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Successful Dry Hopping Techniques?

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tnlandsailor

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I've read several different ways of dry hopping and was wondering which of these the forum has had success with. My dry hopping experiences have been....."less than optimal". Give details as to hop varieties, hop form, stage at which they were introduced, and how they were introduced, and how long you let them set.
 

ryser2k

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I just finished an SNPA clone not too long ago which required dry hopping. I used cascade hop pellets and just dropped them in the secondary for 2 weeks. I was then very careful when siphoning to my bottling bucket to avoid getting any hop particles in my beer. Seems like it worked, the beer tastes great!
 

Buddhabuddha

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Ditto... just bottled a SNPA clone myself... just had to be extra carefull in racking to the bottling bucket, then in bottling.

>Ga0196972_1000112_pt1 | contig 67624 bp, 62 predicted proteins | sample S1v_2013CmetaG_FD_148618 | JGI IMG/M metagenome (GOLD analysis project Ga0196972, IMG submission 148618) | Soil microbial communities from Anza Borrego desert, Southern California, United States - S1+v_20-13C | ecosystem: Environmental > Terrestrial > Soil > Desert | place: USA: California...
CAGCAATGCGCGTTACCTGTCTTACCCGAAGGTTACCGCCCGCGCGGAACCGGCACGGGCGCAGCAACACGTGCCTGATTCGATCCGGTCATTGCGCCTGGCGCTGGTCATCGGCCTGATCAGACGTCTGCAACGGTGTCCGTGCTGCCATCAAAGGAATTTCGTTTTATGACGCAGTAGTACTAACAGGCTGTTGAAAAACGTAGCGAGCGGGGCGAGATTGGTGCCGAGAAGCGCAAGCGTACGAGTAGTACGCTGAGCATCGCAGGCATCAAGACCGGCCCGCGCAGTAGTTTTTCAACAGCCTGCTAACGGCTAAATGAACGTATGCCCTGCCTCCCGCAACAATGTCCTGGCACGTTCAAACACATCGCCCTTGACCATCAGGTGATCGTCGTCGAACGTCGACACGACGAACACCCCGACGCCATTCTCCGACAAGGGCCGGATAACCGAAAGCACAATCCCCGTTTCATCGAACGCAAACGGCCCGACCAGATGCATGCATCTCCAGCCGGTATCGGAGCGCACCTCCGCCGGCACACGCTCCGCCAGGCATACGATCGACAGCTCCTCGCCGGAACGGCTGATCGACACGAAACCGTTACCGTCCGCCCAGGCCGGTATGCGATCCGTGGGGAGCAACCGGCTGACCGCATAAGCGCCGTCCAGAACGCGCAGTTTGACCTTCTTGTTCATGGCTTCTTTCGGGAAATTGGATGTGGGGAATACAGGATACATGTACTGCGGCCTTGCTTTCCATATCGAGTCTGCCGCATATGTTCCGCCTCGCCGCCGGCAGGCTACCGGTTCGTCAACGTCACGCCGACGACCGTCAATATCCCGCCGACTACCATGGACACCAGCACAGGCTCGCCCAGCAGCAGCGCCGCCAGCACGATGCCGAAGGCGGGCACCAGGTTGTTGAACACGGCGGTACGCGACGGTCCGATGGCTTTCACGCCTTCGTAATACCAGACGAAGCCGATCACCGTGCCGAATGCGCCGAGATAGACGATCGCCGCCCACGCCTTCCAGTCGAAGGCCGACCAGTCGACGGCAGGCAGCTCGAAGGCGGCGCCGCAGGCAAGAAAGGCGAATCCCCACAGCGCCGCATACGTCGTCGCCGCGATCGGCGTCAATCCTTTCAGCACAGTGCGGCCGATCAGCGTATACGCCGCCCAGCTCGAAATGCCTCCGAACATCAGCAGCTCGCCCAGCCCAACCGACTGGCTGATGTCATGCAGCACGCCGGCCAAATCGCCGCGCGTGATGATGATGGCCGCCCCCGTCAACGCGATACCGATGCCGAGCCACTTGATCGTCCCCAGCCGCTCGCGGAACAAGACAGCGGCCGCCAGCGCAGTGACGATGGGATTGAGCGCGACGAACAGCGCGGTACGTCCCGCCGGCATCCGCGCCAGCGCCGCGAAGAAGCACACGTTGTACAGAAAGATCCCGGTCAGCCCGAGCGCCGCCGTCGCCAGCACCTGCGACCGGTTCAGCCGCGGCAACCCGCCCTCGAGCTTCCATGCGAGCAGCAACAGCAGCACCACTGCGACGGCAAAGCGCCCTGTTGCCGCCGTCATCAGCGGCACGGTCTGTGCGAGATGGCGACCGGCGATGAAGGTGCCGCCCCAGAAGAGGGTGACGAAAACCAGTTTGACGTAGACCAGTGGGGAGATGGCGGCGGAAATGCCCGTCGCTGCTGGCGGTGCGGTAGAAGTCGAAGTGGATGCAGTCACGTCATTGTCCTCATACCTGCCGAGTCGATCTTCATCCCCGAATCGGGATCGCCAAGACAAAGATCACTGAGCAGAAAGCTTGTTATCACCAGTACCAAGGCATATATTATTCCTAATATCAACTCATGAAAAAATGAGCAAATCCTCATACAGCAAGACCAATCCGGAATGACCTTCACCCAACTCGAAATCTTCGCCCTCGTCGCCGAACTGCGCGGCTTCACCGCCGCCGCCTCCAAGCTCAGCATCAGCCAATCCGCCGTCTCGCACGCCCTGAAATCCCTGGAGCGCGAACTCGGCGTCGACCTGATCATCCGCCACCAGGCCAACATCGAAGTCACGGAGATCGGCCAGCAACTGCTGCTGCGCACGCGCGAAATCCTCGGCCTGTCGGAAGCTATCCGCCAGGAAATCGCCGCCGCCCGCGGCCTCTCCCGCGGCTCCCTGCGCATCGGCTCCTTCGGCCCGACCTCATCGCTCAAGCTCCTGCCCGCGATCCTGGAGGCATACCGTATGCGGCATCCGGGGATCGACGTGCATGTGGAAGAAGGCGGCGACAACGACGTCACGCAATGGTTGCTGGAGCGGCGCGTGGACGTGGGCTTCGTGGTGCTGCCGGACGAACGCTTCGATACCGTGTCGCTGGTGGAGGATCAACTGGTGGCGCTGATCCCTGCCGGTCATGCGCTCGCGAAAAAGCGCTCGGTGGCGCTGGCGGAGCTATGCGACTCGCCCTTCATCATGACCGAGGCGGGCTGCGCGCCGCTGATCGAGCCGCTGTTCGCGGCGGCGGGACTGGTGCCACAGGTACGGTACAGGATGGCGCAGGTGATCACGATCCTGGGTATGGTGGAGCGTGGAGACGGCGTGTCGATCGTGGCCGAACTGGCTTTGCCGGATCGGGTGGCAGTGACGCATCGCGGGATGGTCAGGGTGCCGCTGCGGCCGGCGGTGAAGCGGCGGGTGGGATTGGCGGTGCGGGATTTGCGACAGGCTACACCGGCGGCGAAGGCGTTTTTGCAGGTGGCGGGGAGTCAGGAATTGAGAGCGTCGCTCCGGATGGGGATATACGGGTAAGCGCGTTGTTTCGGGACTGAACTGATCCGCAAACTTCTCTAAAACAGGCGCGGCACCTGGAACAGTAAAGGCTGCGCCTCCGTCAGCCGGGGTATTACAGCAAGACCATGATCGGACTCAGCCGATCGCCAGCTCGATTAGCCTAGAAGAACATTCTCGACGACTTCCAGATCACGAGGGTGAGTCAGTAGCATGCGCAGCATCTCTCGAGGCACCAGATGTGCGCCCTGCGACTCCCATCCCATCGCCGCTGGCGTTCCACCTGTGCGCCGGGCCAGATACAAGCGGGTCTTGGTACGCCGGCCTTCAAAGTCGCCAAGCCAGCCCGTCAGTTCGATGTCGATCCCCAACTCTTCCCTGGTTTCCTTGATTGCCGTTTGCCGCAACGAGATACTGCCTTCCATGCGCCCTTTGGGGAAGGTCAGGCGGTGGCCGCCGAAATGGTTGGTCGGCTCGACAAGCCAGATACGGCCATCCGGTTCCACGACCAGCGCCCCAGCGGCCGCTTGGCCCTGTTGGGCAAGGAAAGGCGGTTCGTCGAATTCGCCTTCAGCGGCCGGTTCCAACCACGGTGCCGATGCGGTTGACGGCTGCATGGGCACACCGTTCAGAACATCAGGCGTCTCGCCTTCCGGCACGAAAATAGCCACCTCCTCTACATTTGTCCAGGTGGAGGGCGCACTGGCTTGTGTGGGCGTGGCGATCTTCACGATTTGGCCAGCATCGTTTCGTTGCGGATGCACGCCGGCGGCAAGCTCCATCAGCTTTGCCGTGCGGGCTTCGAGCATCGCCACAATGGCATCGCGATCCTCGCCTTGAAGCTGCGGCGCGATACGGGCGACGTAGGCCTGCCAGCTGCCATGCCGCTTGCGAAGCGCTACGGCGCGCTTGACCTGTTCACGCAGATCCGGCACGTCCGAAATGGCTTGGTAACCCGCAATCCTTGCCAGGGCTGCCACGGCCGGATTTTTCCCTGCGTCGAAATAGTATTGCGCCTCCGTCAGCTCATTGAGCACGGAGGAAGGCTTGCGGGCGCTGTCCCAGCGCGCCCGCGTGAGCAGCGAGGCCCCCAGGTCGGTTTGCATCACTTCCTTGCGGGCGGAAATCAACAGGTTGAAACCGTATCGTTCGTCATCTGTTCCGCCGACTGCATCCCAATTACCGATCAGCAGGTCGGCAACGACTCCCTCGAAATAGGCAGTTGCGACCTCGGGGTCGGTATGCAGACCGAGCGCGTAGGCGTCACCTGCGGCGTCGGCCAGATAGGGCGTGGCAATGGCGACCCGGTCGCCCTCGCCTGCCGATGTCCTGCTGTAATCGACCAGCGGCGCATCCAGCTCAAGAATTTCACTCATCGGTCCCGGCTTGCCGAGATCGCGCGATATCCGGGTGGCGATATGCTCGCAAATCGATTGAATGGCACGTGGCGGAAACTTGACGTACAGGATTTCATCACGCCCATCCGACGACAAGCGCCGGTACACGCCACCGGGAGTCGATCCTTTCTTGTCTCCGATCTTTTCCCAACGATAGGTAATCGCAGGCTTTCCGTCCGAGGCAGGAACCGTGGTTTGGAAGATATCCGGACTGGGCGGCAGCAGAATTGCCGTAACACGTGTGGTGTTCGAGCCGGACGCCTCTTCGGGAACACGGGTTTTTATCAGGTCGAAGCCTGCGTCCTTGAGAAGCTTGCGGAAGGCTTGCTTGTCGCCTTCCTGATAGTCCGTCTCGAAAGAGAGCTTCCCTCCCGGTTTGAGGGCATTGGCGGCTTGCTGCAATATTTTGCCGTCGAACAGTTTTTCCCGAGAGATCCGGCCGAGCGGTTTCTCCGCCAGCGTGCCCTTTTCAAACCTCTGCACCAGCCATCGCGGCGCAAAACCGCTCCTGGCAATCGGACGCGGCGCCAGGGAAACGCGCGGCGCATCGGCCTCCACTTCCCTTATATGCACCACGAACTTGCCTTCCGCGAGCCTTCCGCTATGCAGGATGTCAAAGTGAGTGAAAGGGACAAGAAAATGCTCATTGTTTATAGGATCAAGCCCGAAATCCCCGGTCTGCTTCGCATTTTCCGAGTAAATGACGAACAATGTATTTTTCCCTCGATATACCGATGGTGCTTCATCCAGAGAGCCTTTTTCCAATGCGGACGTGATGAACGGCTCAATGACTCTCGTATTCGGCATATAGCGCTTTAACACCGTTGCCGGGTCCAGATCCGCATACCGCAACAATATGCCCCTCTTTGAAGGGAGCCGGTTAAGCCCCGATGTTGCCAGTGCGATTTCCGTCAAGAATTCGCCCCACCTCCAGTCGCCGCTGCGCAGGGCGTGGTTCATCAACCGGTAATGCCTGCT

One thing I did do, I did let the beer sit in the bottling bucket for about 30-60 minutes... that just let some of the pieces of hop that may have gotten through sink to the bottom. THen I bottled away. I will let you know how it tastes in about...... 10 days... (if I can wait)
 

Janx

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My most recent dry hopping experience is with my Hop Rod Rye clone. Some Amarillo and Centennial. Whole hops. Two weeks in the secondary after fermenting was basically complete. I very briefly steamed them before adding them. It definitely adds some nice aroma. Cheers! :D
 

DeRoux's Broux

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if you keg your brews, you can use a commercial stainless steel tea grain ball and drop that into your keg while dispesning. talk about another little umph of hops!
Hop-on brother!
DeRoux's Broux
 

Ken Doggett

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In answer to Dennis' question regarding dry hopping, I have tried three methods: 1). Adding hops in the secondary fermentor, 2). Adding hops into the keg using a straining bag sterilized by boiling first, 3). Pouring wort over dry hops in a strainer as I keg. Each method provides a different result, but all are satisfying. I am perfecting the third method as you normally don't aeriate wort while kegging, so I am building a small 'hopback' device to fit into the keg. We'll see how it works. For the floral aroma of dry hopping, I love Cascades. Throwing a few pellets into the secondary also seems to work well. Cheers.
 

ScionOfZion